It was a hard lesson learned, leaning too heavily on a single economic engine. In the intervening years, the state became more diligent in its quest to create a more diversified economy, one founded on emerging technology sectors. Thanks to the aerospace industry, Washington had a higher percentage of engineers and technology workers that other states, which began to attract new enterprises. This included bold startups in the nascent information and communication technology industry, pioneers like McCaw Cellular, Aldus, Microsoft and Cray.
 

In Eastern Washington, traditional crops such as apples and cherries began to share the fertile land with grapes and hops. Sales of wine and beer made with premium Washington grapes and hops began to take off, as did new food manufacturing enterprises. Inexpensive power and plenty of water also gave rise to a new type of farm in Eastern Washington – the data farm – in communities that once relied solely on agriculture for economic growth.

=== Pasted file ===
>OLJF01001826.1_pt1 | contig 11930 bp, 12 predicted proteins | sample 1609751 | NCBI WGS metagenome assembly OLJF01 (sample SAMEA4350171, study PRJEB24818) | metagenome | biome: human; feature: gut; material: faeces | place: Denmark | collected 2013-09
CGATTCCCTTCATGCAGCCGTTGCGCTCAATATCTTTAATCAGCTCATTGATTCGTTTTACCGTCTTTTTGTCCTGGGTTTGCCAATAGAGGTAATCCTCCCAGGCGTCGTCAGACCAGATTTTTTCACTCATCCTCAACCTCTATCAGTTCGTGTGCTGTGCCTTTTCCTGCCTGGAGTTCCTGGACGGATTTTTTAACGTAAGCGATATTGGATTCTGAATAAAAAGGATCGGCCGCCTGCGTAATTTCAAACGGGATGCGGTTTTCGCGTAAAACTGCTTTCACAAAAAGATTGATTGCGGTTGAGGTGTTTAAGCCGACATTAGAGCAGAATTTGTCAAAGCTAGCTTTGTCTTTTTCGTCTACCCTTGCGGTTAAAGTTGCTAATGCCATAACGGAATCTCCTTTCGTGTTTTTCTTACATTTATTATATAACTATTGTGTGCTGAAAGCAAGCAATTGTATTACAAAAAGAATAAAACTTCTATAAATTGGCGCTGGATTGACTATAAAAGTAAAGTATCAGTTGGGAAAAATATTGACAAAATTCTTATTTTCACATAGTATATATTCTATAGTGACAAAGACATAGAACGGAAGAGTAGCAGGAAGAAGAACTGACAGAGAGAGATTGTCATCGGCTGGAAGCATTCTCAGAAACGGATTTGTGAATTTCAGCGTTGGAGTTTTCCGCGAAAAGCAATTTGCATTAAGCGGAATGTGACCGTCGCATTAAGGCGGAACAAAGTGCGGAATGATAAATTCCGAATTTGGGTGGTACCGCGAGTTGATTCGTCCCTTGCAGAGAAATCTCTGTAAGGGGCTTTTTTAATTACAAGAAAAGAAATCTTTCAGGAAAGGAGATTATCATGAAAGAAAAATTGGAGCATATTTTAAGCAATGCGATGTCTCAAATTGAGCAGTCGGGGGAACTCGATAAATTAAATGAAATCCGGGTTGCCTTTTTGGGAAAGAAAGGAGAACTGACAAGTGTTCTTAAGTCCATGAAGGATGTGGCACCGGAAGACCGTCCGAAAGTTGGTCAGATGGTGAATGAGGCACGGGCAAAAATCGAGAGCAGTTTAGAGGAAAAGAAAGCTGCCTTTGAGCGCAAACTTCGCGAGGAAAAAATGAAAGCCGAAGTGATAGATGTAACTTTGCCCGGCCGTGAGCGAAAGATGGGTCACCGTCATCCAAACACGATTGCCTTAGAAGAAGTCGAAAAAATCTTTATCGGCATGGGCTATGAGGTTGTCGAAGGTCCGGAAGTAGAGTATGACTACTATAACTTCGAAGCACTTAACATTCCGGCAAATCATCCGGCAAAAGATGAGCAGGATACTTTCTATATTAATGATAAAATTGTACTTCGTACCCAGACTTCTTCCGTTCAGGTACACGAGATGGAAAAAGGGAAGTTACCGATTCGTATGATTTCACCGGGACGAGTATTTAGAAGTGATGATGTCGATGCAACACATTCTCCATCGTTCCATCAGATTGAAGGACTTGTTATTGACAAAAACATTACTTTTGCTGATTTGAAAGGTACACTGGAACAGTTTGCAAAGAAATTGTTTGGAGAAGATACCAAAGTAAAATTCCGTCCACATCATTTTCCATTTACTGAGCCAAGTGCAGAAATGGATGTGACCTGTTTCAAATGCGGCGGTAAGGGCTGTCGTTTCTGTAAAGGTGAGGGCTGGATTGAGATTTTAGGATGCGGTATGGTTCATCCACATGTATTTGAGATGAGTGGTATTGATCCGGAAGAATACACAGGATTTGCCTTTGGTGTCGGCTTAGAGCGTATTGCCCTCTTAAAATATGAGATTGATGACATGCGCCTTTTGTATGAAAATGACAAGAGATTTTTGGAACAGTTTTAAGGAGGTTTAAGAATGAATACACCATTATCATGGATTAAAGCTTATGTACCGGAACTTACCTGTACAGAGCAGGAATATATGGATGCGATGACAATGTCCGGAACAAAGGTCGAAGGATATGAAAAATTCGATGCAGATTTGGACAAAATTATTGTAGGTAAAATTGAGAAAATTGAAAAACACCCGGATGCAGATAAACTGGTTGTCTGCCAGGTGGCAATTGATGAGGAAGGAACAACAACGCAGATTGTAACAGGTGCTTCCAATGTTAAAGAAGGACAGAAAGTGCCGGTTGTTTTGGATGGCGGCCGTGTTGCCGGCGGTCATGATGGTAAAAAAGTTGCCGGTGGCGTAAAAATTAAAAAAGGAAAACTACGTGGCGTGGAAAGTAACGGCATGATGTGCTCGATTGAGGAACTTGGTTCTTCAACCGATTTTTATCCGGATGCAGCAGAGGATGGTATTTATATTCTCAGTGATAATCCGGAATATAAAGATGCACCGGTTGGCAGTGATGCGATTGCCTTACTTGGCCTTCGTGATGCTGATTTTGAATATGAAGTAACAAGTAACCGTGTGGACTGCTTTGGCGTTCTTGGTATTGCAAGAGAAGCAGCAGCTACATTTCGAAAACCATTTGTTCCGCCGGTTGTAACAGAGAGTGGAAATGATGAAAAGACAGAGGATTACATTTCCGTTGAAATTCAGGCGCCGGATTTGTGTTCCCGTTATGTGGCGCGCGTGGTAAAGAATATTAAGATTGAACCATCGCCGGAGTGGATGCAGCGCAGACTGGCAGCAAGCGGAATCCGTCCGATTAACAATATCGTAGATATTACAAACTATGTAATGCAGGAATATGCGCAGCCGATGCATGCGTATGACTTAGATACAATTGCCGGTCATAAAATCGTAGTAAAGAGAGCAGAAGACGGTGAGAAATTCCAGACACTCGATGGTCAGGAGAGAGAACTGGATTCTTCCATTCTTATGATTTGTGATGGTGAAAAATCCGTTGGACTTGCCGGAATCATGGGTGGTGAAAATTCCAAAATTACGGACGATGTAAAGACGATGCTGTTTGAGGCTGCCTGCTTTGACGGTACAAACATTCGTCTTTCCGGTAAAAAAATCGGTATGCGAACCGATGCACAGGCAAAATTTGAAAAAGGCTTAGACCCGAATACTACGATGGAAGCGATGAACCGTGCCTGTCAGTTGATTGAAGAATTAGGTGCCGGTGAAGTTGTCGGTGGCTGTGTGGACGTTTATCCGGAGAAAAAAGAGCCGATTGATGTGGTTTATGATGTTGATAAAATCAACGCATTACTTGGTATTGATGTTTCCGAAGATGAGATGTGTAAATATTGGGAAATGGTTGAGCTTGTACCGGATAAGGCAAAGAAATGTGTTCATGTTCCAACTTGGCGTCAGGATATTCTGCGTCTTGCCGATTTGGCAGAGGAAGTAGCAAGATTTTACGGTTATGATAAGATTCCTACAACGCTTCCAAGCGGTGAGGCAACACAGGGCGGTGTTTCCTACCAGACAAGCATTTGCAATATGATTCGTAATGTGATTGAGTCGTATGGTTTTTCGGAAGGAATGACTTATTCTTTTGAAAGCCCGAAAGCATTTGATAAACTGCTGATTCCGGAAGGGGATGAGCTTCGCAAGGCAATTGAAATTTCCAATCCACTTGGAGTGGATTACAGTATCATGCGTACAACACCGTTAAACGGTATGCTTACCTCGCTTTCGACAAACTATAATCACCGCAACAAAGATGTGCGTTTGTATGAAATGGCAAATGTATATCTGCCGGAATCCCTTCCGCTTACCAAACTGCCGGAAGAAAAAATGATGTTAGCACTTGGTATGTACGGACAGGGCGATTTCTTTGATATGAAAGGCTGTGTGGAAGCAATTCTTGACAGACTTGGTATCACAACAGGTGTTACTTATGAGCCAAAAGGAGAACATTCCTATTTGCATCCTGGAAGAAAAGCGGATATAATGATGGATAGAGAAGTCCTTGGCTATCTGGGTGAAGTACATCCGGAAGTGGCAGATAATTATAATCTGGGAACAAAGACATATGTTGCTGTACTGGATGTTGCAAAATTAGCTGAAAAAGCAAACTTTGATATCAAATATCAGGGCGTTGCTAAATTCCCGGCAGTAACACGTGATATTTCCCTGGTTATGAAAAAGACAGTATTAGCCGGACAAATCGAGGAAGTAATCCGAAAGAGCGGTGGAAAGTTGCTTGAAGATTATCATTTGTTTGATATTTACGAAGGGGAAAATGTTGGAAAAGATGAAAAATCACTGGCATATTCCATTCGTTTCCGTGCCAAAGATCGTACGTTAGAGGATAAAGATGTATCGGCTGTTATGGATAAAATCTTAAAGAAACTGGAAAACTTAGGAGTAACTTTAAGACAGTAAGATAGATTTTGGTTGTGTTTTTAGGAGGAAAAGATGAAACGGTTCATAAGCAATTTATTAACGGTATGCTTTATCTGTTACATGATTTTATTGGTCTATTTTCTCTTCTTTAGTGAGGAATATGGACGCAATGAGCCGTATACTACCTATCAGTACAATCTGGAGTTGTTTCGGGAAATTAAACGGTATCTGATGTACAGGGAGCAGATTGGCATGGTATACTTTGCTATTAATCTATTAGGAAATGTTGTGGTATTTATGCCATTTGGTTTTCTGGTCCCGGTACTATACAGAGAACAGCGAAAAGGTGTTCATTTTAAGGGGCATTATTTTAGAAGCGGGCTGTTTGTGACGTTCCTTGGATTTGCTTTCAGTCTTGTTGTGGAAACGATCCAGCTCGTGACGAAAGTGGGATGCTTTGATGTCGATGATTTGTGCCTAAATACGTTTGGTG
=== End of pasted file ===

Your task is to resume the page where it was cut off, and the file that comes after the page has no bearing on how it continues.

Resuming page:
A new direction

Indeed, Washington continues to reinvent itself on multiple fronts. Thanks to efforts to expand broadband connectivity statewide, rural communities are beginning to become havens for technology-based startups, from gaming and mobile apps to big data. Urban centers such as Spokane, Seattle and Tacoma are enjoying a renaissance, attracting younger workers and families who enjoy the convenience of living in an energetic downtown core.

Local business legends such as Amazon, Paccar, Nordstrom and Starbucks are being joined by other companies that want to leverage Washington’s pioneer spirit and reputation for bold ideas, including Facebook, SpaceX, Google and Apple.

As a result, exciting new opportunities are coming online. Commercial space, composites, medical devices, cloud computing and energy storage are creating new jobs and potentially entire new industries, built with that same resilience, perseverance and pioneer spirit that made Washington such a unique place to live, work and start a business.